This does not sound like a huge deal, but imagine if we needed to build our own method for providing validation. Some developers might use window pop ups, others bootstrap modals, while some might attempt to inject results in an unsupported way. And how would we know when to fire our validation logic? This validation framework is not hugely complex but it provides a consistent method for developers to extend the validation event and provide a consistent end user experience with form field validation.

Can I get more details?

The example in the article is relatively easy to swipe and add to your Portal project, but it does not go into a tremendous amount of detail. I’ve built several reusable validators in the past year, and here are a few things I discovered along the way.

Re-usability!

The first thing we ran into was how to manage your validator snippets to avoid copying and pasting code. The Web Form Step includes a field under Form Options labeled conveniently Custom JavaScript in which you add your script. The example in the Portals documentation immediately becomes hard to manage when you have more than one field on a form that require custom validation. This was our situation with the future date restrictions where three fields required the same validation. So instead of copying the sample code three times, I created a helper method for adding a validator to a field:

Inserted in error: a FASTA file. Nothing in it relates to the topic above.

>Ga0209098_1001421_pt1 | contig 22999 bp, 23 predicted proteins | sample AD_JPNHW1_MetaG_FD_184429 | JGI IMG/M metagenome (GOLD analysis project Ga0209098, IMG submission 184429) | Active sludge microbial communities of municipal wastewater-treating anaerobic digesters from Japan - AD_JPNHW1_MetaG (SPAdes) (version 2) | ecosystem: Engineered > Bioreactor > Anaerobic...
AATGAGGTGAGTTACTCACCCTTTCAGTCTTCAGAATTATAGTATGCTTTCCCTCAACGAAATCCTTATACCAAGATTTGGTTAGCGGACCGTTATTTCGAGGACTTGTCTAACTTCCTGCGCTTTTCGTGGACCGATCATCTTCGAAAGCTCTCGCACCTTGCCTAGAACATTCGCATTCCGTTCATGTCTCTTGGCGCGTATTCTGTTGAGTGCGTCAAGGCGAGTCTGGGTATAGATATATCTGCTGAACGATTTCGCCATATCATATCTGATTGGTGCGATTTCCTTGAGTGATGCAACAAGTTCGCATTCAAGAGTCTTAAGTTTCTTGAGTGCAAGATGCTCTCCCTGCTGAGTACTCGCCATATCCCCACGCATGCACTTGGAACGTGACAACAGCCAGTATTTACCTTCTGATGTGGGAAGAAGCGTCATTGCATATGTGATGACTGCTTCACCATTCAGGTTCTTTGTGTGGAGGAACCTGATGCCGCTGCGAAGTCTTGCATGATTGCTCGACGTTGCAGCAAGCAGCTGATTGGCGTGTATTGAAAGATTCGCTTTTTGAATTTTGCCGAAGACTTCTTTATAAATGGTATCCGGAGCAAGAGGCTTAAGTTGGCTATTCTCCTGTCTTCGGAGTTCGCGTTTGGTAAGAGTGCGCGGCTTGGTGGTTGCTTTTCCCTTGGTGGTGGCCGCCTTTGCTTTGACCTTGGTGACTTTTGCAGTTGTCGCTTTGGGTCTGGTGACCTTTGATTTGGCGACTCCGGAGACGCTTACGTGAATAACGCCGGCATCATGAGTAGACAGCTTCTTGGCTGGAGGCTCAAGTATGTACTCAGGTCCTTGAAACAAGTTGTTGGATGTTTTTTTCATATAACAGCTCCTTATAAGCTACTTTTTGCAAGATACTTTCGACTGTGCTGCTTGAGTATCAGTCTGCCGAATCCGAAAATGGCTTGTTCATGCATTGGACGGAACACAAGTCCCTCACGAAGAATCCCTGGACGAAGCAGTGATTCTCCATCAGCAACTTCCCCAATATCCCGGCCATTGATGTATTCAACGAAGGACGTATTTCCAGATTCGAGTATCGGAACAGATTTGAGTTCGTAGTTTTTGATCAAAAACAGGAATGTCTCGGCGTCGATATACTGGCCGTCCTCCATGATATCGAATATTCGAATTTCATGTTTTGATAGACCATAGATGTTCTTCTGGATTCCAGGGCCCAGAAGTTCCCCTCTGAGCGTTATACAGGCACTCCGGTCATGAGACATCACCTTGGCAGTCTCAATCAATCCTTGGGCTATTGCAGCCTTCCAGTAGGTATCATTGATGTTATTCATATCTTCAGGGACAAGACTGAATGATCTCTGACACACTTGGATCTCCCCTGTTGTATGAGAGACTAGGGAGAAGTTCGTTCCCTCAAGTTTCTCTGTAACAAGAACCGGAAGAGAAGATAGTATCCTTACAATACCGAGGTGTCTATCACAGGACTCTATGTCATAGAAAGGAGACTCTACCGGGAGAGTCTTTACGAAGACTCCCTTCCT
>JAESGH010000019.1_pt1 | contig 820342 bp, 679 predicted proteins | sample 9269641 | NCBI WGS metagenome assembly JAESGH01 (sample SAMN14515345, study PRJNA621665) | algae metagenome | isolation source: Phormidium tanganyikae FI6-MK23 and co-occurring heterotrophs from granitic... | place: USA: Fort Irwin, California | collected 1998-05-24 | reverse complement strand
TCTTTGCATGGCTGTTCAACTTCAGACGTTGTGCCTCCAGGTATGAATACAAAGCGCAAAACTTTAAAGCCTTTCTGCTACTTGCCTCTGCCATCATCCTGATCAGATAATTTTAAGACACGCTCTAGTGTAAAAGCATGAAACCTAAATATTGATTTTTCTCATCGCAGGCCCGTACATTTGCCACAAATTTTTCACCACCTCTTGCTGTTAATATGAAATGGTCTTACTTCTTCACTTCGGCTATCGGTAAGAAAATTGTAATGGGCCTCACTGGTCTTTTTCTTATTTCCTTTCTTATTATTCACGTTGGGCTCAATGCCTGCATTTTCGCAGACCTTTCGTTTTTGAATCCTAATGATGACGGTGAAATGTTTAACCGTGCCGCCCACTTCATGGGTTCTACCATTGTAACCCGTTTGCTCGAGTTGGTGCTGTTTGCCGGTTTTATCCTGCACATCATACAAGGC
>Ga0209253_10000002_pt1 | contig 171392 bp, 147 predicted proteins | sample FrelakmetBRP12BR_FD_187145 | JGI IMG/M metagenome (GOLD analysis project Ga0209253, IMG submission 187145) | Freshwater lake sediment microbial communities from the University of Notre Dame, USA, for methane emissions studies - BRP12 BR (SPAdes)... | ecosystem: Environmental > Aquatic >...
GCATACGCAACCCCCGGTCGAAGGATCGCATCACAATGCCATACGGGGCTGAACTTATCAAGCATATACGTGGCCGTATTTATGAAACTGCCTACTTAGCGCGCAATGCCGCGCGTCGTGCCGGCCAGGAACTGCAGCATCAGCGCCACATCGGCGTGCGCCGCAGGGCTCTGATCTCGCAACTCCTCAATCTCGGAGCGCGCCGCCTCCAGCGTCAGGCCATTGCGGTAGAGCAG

/** 
* Helper method that will initialize a new control validator for the current page
* @param {string} controlId schema name of the control being validated
* @param {string} validatorIdPrefix Prefix appended to the validator name that identifies the type, such as NotNull or FutureDate
* @param {string} failureMessageMask Message that will be displayed on error. the slug {label} will be replaced with the control label. The slug {label} will be replaced with the value field label
* @param {PromiseLike<boolean>} evalFunction function to be invoked on validation
* @param {string=} initialValue Default value for the field
* @param {string=} validationGroup Group?
* @return {void}
**/
public static addValidator(controlId: string, validatorIdPrefix: string, failureMessageMask: string, evalFunction: () => boolean, initialValue?: string, validationGroup?: string): void {

    if (typeof (Page_Validators) == 'undefined') {
        throw ("Page_Validators is undefined in this web form step");
    }
    // check default params
    if (FUTZ.utilities.isNullUndefinedEmpty(validationGroup)) {
        validationGroup = "";
    }
    if (FUTZ.utilities.isNullUndefinedEmpty(initialValue)) {